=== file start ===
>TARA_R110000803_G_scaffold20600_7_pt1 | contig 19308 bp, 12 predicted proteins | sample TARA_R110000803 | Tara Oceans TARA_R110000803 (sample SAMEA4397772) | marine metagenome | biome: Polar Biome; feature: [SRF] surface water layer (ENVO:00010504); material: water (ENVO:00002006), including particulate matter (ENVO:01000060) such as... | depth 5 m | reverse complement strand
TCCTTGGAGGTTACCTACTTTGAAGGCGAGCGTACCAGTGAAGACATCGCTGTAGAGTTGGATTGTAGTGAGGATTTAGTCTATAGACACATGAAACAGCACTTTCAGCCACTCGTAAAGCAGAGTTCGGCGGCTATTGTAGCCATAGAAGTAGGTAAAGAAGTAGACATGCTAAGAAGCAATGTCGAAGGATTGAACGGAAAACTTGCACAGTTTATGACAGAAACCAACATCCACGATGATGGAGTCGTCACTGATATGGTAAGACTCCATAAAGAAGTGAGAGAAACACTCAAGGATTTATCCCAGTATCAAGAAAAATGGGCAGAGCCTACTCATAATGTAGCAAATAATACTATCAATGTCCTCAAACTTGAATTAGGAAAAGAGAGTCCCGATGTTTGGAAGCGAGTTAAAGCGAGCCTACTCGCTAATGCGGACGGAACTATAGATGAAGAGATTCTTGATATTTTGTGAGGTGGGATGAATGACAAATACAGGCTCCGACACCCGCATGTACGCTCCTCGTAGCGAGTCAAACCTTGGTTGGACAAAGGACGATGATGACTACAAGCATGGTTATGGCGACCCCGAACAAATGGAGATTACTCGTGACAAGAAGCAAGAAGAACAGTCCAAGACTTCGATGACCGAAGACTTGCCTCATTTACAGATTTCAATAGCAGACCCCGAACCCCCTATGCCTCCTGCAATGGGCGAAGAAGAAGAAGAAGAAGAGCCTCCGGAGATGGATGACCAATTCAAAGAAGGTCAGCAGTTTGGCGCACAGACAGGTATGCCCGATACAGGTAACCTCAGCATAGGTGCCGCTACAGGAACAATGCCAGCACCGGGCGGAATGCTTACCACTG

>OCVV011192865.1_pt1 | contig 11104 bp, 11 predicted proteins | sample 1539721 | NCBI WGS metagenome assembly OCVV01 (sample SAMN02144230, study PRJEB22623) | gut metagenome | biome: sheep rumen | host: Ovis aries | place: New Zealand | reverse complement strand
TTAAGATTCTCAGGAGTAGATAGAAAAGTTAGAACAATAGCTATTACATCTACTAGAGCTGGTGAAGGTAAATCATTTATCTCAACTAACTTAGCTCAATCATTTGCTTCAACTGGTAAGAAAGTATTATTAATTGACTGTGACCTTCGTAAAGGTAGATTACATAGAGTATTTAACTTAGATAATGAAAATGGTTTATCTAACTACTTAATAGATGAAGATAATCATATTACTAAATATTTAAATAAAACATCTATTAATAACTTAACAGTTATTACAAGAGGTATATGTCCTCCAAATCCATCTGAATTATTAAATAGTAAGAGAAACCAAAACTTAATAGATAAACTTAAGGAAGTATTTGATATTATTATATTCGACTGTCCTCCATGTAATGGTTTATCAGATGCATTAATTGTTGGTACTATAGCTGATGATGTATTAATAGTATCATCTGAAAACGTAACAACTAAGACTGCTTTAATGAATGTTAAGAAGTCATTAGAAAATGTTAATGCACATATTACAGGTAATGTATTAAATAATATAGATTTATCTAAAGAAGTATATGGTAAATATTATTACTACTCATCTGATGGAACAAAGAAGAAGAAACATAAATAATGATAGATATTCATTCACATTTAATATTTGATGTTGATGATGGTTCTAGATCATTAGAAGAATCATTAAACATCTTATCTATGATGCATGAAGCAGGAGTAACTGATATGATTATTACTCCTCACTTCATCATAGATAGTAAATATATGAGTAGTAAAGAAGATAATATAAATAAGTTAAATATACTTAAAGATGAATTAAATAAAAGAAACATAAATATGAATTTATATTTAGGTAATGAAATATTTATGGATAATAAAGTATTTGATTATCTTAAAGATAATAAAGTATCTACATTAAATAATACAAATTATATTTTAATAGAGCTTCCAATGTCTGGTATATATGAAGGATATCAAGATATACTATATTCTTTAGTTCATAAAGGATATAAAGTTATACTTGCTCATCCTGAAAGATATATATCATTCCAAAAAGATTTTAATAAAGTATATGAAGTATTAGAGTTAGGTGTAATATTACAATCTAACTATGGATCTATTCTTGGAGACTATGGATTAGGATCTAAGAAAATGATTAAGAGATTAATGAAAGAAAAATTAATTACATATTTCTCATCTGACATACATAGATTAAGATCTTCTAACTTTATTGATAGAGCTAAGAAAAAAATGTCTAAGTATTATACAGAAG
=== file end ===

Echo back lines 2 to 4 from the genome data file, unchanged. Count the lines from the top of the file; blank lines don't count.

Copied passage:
TCCTTGGAGGTTACCTACTTTGAAGGCGAGCGTACCAGTGAAGACATCGCTGTAGAGTTGGATTGTAGTGAGGATTTAGTCTATAGACACATGAAACAGCACTTTCAGCCACTCGTAAAGCAGAGTTCGGCGGCTATTGTAGCCATAGAAGTAGGTAAAGAAGTAGACATGCTAAGAAGCAATGTCGAAGGATTGAACGGAAAACTTGCACAGTTTATGACAGAAACCAACATCCACGATGATGGAGTCGTCACTGATATGGTAAGACTCCATAAAGAAGTGAGAGAAACACTCAAGGATTTATCCCAGTATCAAGAAAAATGGGCAGAGCCTACTCATAATGTAGCAAATAATACTATCAATGTCCTCAAACTTGAATTAGGAAAAGAGAGTCCCGATGTTTGGAAGCGAGTTAAAGCGAGCCTACTCGCTAATGCGGACGGAACTATAGATGAAGAGATTCTTGATATTTTGTGAGGTGGGATGAATGACAAATACAGGCTCCGACACCCGCATGTACGCTCCTCGTAGCGAGTCAAACCTTGGTTGGACAAAGGACGATGATGACTACAAGCATGGTTATGGCGACCCCGAACAAATGGAGATTACTCGTGACAAGAAGCAAGAAGAACAGTCCAAGACTTCGATGACCGAAGACTTGCCTCATTTACAGATTTCAATAGCAGACCCCGAACCCCCTATGCCTCCTGCAATGGGCGAAGAAGAAGAAGAAGAAGAGCCTCCGGAGATGGATGACCAATTCAAAGAAGGTCAGCAGTTTGGCGCACAGACAGGTATGCCCGATACAGGTAACCTCAGCATAGGTGCCGCTACAGGAACAATGCCAGCACCGGGCGGAATGCTTACCACTG

>OCVV011192865.1_pt1 | contig 11104 bp, 11 predicted proteins | sample 1539721 | NCBI WGS metagenome assembly OCVV01 (sample SAMN02144230, study PRJEB22623) | gut metagenome | biome: sheep rumen | host: Ovis aries | place: New Zealand | reverse complement strand
TTAAGATTCTCAGGAGTAGATAGAAAAGTTAGAACAATAGCTATTACATCTACTAGAGCTGGTGAAGGTAAATCATTTATCTCAACTAACTTAGCTCAATCATTTGCTTCAACTGGTAAGAAAGTATTATTAATTGACTGTGACCTTCGTAAAGGTAGATTACATAGAGTATTTAACTTAGATAATGAAAATGGTTTATCTAACTACTTAATAGATGAAGATAATCATATTACTAAATATTTAAATAAAACATCTATTAATAACTTAACAGTTATTACAAGAGGTATATGTCCTCCAAATCCATCTGAATTATTAAATAGTAAGAGAAACCAAAACTTAATAGATAAACTTAAGGAAGTATTTGATATTATTATATTCGACTGTCCTCCATGTAATGGTTTATCAGATGCATTAATTGTTGGTACTATAGCTGATGATGTATTAATAGTATCATCTGAAAACGTAACAACTAAGACTGCTTTAATGAATGTTAAGAAGTCATTAGAAAATGTTAATGCACATATTACAGGTAATGTATTAAATAATATAGATTTATCTAAAGAAGTATATGGTAAATATTATTACTACTCATCTGATGGAACAAAGAAGAAGAAACATAAATAATGATAGATATTCATTCACATTTAATATTTGATGTTGATGATGGTTCTAGATCATTAGAAGAATCATTAAACATCTTATCTATGATGCATGAAGCAGGAGTAACTGATATGATTATTACTCCTCACTTCATCATAGATAGTAAATATATGAGTAGTAAAGAAGATAATATAAATAAGTTAAATATACTTAAAGATGAATTAAATAAAAGAAACATAAATATGAATTTATATTTAGGTAATGAAATATTTATGGATAATAAAGTATTTGATTATCTTAAAGATAATAAAGTATCTACATTAAATAATACAAATTATATTTTAATAGAGCTTCCAATGTCTGGTATATATGAAGGATATCAAGATATACTATATTCTTTAGTTCATAAAGGATATAAAGTTATACTTGCTCATCCTGAAAGATATATATCATTCCAAAAAGATTTTAATAAAGTATATGAAGTATTAGAGTTAGGTGTAATATTACAATCTAACTATGGATCTATTCTTGGAGACTATGGATTAGGATCTAAGAAAATGATTAAGAGATTAATGAAAGAAAAATTAATTACATATTTCTCATCTGACATACATAGATTAAGATCTTCTAACTTTATTGATAGAGCTAAGAAAAAAATGTCTAAGTATTATACAGAAG